Biblical scholars hypothesize that the “Book of the Teaching,” discovered in the Temple under Josiah, King of Judah, and also called the “Book of the Covenant,” is a version of Deuteronomy: “And the king went up to the house of the Lord … and he read in their ears all the words of the book of the covenant which was found in the house of the Lord” (2 Kings 23:2). A fitting name for Deuteronomy, which describes two central covenants established between God and Israel in the nation’s formative period.
The first covenant was drawn up in Horeb immediately following the Exodus from Egypt, when all Israel received the Ten Commandments and Moses alone heard the other laws. Unlike the Book of Exodus, Deuteronomy states that Moses conveyed those latter laws to Israel not at Horeb but rather in a second covenant, made in real time, during his final speech – in Moab, prior to Israel’s entry into Canaan. This week’s reading marks the end of the laws’ transmission, whereas next week’s reading, Nitzavim, depicts the ceremony of the second covenant.
Besides the covenants of past and present, Parashat Ki Tavo describes a future covenant — not a third covenant, but a reminder of the second one, so that Israel will remember its commitment to God and his laws as it approaches a new reality: “And it shall be on the day when ye shall pass over the Jordan unto the land which the Lord thy God giveth thee, that thou shalt set thee up great stones, and plaster them with plaster. And thou shalt write upon them all the words of this law, when thou art passed over; that thou mayest go in unto the land which the Lord thy God giveth thee, a land flowing with milk and honey, as the Lord, the God of thy fathers, hath promised thee” (Deuteronomy 27:2-3).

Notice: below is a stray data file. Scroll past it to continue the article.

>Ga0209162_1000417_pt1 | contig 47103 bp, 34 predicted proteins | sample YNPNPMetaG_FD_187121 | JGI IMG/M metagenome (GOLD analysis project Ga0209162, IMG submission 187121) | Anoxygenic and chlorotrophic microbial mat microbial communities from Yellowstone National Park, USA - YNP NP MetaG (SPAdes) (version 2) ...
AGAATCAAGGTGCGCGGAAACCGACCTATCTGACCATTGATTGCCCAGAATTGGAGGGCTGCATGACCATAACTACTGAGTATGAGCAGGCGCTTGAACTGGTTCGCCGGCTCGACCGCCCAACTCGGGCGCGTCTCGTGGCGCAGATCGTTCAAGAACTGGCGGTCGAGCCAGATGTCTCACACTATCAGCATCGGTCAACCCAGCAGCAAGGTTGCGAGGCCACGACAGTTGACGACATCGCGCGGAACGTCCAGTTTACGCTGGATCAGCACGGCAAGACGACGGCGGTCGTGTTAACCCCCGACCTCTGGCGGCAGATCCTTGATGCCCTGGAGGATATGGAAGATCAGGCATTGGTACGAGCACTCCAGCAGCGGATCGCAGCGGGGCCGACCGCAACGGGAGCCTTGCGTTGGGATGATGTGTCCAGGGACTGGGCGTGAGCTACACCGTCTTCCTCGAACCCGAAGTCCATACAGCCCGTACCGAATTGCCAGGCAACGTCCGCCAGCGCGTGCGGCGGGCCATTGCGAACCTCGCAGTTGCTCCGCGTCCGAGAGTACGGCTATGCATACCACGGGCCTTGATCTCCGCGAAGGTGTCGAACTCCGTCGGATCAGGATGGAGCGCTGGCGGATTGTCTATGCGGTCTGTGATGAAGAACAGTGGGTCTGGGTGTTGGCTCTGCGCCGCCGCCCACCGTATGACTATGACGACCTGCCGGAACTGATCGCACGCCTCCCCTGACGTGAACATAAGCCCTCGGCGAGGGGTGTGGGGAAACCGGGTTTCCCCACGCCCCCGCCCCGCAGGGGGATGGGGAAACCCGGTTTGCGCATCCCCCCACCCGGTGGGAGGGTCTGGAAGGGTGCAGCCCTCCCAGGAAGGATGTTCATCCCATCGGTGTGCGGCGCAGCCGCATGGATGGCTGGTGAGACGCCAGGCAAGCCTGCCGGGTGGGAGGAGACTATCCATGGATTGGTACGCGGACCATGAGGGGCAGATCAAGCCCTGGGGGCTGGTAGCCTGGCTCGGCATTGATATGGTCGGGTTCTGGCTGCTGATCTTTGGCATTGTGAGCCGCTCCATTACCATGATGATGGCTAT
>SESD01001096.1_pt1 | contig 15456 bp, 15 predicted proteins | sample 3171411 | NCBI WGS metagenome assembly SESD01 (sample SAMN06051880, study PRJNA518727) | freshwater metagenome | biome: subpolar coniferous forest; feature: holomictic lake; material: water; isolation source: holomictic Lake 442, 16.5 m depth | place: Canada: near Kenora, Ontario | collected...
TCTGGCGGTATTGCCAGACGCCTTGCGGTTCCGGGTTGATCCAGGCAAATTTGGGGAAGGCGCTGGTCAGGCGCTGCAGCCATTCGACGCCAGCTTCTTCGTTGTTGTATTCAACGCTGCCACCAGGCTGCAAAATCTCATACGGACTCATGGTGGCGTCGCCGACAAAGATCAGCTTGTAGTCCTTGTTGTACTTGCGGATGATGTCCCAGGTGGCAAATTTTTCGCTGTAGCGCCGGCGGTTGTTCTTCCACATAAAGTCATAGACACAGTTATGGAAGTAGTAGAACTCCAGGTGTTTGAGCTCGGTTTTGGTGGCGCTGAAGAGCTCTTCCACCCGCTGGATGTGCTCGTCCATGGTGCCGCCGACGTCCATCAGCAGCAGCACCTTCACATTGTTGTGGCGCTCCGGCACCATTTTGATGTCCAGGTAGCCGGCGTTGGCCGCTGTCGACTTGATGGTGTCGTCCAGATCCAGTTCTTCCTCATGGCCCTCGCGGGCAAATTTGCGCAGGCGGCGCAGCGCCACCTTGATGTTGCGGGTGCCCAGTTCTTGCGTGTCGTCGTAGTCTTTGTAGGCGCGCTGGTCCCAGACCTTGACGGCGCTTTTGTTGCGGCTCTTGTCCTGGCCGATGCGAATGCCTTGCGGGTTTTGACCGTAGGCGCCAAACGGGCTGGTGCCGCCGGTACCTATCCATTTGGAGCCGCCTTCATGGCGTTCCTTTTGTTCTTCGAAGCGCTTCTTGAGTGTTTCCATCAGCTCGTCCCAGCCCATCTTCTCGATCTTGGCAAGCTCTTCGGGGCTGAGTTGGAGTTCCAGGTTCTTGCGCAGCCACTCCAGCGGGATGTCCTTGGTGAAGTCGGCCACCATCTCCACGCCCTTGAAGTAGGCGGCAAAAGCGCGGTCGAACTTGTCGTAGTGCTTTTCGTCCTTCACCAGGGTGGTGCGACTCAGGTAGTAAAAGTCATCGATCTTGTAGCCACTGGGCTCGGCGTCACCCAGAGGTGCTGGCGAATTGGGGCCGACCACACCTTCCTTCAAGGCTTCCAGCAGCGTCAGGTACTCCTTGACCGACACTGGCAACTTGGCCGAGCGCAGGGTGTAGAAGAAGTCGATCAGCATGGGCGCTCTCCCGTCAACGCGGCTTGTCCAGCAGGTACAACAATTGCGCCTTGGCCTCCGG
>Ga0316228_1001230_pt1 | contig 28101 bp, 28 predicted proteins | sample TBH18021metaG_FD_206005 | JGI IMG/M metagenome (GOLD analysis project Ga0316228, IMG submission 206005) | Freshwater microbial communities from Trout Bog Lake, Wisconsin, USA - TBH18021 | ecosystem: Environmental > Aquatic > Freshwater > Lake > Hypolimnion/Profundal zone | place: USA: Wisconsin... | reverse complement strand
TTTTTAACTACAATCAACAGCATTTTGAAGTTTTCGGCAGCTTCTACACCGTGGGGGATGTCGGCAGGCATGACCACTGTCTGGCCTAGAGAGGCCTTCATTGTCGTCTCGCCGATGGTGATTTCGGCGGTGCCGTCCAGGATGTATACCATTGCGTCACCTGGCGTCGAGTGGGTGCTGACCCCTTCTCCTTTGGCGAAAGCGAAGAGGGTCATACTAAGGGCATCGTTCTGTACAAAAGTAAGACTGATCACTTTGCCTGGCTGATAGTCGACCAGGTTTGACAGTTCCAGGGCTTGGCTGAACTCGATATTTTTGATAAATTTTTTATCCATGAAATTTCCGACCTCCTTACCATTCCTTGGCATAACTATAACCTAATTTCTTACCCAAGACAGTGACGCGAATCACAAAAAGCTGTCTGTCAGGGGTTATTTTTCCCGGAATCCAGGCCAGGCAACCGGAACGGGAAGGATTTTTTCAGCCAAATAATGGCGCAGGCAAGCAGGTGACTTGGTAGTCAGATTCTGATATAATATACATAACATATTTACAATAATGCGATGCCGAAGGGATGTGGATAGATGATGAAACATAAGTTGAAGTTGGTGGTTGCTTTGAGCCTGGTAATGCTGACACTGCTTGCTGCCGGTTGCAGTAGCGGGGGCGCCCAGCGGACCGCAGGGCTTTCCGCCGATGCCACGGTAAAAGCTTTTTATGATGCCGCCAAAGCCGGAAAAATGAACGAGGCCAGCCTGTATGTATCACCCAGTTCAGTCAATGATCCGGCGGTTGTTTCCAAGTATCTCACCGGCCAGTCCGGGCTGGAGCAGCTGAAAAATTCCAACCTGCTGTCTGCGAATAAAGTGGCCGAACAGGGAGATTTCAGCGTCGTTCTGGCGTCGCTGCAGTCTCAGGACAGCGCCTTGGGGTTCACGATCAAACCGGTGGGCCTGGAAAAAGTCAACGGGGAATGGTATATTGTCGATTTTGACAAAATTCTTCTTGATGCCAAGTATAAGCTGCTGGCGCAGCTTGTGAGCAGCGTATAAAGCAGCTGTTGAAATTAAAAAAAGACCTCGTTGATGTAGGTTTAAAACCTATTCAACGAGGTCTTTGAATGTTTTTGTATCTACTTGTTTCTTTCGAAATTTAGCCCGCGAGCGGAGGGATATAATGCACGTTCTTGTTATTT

The next verse and those following it seem to duplicate, but in fact may contradict the previous ones: “And it shall be when ye are passed over the Jordan, that ye shall set up these stones, which I command you this day, in Mount Ebal, and thou shalt plaster them with plaster” (Deut. 27:4). Partly because of the chronological problem, scholars suggest these verses were added to the text later. We read initially that the ceremony will take place “on the day when ye shall pass over the Jordan” and then learn it will be held on Mount Ebal, although Israel cannot reach Mount Ebal on the day it crosses the Jordan.
This partial redundancy makes it difficult to reject the hypothesis that the text contains several layers. Anyway, the chronological problem might be solved by following the suggestion of my teacher, Baruch J. Schwartz: The words “on the day when ye shall pass over the Jordan” do not necessarily indicate a specific day but refer to a chronological stage extending over time. Israel is not obligated to reach Mount Ebal within 24 hours of crossing the Jordan; it can hold the ceremony there later.